Giant drones and robotic sprayers might sound like something from an alien world.
- New large-scale drones and autonomous vehicles are being used to spray weeds
- It’s hoped the technology will prevent the risk of chemical spray drift
- Drone operators are required to be certified and undertake training to use the machines
But the new technology that has the ability to precisely spray weeds is being seen as the key to reducing the risk of chemical spray drifting onto neighbouring properties and paddocks full of crops.
The issue of spray drift is an ongoing issue for farmers with incidents resulting in crops being damaged and millions of dollars of potential income being lost.
“Spray drift has real impacts on the environment and there is a greater understanding on the accuracy needed when spraying chemicals onto weeds,” said Australian Agricultural Centre CEO Jo Marshall.
“People want to see what drones and autonomous vehicles can do to their bottom line and productivity.
Reducing the risk of spray drift
Large-scale drones and autonomous vehicles are capable of carrying a weight of 25 kilograms and contain a tank with a capacity of holding 16 litres for spraying.
Brenden McMahon of ChemCert Training Group said the ability of the drones to be targeted in what they are spraying minimises the spray drift risk.
“The nozzle is similar to boom spray and either ground-based applications, but the difference is this technology is so targeted and versatile,” he said.
Legislation to operate drones and driverless vehicles
The uptake of spray drones and autonomous vehicles required new rules to be put in place to ensure they were used safely.
Given their industrial size — and a price tag of approximately $40,000 — those who purchase or use them are required to be certified and undergo extensive training.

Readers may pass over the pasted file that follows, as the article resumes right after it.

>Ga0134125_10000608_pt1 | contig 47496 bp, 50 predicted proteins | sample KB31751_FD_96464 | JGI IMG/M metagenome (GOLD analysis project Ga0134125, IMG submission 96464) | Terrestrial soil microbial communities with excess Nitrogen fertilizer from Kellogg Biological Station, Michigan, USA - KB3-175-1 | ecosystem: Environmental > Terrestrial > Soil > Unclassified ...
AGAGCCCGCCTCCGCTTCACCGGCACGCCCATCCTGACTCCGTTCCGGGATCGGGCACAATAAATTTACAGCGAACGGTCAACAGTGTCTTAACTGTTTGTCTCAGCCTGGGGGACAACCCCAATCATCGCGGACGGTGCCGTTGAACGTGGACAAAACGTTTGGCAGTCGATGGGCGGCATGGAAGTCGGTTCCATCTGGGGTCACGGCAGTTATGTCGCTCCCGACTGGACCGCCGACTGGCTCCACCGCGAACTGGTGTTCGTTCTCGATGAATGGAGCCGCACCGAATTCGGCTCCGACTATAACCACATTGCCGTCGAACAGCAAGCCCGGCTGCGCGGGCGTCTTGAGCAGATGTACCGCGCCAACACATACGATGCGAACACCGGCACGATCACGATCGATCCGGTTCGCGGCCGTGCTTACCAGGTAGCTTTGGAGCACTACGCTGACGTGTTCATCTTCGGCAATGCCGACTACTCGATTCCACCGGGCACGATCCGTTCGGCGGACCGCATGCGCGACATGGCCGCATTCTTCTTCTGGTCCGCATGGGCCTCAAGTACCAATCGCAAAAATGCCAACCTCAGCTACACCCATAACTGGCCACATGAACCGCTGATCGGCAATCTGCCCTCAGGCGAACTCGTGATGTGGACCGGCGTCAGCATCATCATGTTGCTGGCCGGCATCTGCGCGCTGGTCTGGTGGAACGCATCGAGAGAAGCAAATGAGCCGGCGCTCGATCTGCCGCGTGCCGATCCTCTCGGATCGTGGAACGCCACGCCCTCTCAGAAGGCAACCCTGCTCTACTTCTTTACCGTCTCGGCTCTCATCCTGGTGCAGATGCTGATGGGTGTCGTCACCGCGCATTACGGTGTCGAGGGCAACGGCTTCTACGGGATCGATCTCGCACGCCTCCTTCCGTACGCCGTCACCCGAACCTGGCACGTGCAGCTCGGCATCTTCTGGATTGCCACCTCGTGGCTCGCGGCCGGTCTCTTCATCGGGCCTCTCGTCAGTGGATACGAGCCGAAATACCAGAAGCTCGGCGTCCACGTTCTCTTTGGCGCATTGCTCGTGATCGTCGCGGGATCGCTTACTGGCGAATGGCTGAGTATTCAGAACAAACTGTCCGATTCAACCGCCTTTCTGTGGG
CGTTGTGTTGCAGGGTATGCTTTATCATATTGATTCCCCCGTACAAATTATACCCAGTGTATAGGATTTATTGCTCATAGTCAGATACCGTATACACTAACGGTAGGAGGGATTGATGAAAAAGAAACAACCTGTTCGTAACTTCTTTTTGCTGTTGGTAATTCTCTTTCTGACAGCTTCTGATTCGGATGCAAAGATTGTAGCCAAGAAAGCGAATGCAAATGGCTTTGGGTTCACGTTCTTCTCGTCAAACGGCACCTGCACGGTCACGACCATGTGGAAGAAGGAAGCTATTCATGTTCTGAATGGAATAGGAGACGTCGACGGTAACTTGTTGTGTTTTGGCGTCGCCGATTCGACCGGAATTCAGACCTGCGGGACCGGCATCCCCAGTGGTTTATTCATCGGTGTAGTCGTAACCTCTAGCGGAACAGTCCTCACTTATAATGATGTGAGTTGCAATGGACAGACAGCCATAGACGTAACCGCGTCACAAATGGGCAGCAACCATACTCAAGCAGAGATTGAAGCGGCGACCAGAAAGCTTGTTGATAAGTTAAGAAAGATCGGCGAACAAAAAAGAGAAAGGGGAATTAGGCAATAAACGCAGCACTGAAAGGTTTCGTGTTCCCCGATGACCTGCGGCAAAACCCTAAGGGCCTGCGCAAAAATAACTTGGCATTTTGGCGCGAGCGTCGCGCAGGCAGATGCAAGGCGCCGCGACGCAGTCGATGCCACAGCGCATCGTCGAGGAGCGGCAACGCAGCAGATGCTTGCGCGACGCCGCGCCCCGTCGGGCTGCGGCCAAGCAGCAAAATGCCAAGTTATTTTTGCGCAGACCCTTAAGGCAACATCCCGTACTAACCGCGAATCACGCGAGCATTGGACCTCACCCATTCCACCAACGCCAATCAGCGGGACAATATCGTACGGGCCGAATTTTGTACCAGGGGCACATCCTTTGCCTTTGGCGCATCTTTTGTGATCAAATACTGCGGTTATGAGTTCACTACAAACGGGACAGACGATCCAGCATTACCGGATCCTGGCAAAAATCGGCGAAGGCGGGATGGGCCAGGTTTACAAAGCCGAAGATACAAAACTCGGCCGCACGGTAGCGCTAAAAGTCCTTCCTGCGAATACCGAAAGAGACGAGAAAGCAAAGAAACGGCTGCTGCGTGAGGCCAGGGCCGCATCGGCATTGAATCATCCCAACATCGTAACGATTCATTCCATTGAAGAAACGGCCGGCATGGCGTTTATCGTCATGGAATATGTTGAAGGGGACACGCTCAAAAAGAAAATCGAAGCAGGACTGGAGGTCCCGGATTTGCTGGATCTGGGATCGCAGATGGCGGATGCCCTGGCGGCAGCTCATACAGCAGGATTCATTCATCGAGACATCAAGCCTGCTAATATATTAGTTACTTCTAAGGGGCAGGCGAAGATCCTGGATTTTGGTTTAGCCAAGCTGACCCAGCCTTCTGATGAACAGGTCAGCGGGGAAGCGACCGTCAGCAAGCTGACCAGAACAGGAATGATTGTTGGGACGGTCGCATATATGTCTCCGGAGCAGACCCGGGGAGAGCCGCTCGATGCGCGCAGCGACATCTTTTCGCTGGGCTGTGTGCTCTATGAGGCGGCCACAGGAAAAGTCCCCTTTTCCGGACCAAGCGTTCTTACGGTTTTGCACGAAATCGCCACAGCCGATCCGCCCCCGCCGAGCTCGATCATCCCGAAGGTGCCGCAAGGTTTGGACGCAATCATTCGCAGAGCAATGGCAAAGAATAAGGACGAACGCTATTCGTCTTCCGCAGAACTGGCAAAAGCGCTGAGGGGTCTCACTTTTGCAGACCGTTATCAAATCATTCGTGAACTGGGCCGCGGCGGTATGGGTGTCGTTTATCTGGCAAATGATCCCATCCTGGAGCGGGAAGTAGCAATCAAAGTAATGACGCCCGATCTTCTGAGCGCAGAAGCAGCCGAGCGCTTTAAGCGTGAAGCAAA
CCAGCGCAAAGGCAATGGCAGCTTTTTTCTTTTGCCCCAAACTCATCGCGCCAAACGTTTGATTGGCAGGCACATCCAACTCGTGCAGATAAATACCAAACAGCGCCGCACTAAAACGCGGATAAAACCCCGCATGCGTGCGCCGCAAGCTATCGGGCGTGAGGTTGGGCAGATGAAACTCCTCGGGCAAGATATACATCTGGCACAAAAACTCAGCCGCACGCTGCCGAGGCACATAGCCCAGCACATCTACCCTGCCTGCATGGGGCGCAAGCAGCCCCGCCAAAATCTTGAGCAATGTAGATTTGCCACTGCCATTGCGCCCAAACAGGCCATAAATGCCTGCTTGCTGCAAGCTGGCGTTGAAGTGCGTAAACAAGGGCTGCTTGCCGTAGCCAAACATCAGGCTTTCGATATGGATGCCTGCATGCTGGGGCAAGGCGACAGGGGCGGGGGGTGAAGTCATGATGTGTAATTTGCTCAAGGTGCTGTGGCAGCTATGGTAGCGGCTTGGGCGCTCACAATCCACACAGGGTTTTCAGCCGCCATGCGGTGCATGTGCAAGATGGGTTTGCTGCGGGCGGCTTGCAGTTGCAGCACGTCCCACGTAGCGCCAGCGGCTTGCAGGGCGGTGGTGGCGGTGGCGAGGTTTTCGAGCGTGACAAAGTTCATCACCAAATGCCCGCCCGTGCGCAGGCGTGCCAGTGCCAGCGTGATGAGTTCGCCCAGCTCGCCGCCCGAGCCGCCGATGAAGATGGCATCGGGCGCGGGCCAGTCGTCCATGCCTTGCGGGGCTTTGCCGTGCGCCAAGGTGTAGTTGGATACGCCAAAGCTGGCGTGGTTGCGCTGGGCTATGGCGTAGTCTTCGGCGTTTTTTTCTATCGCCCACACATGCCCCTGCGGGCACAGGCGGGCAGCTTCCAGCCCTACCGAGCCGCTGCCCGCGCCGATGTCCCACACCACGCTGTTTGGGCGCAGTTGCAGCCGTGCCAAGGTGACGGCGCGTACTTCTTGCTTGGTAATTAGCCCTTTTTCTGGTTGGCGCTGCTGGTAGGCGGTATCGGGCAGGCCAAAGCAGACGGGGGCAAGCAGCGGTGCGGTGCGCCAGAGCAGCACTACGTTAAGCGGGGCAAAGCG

Mr McMahon said operators needed to understand how to apply the chemicals correctly and have certification from the Civil Aviation Safety Authority (CASA).
“Given the popularity of this new technology, organisations like ours are working with people to help them through the legislative processes to use these machines,” he said.
Farmers keen to embrace technology
Much of Tom Gunthorpe’s property near Boorowa is hilly and inaccessible with weeds unable to be sprayed by traditional means.
“The topography is rocky and too difficult to walk, and there are areas that have just been left unattended,” he said.
“I bought a smaller personal drone recently. But with the new technology allowing much larger storage capacity and the ability to spray means we can do things we haven’t been able to do before.
Mr Gunthorpe has been undertaking a remote pilot licence to allow him to purchase and operate a drone which could spray the weeds from above.
“There’s a fair level of requirements needed to operate them, with several commercial requirements and approval from the Environmental Protection Agency to use spray,” he said.
“But being able to use drones and driverless vehicles mean farmers can turn more parts of their farms into productive areas.”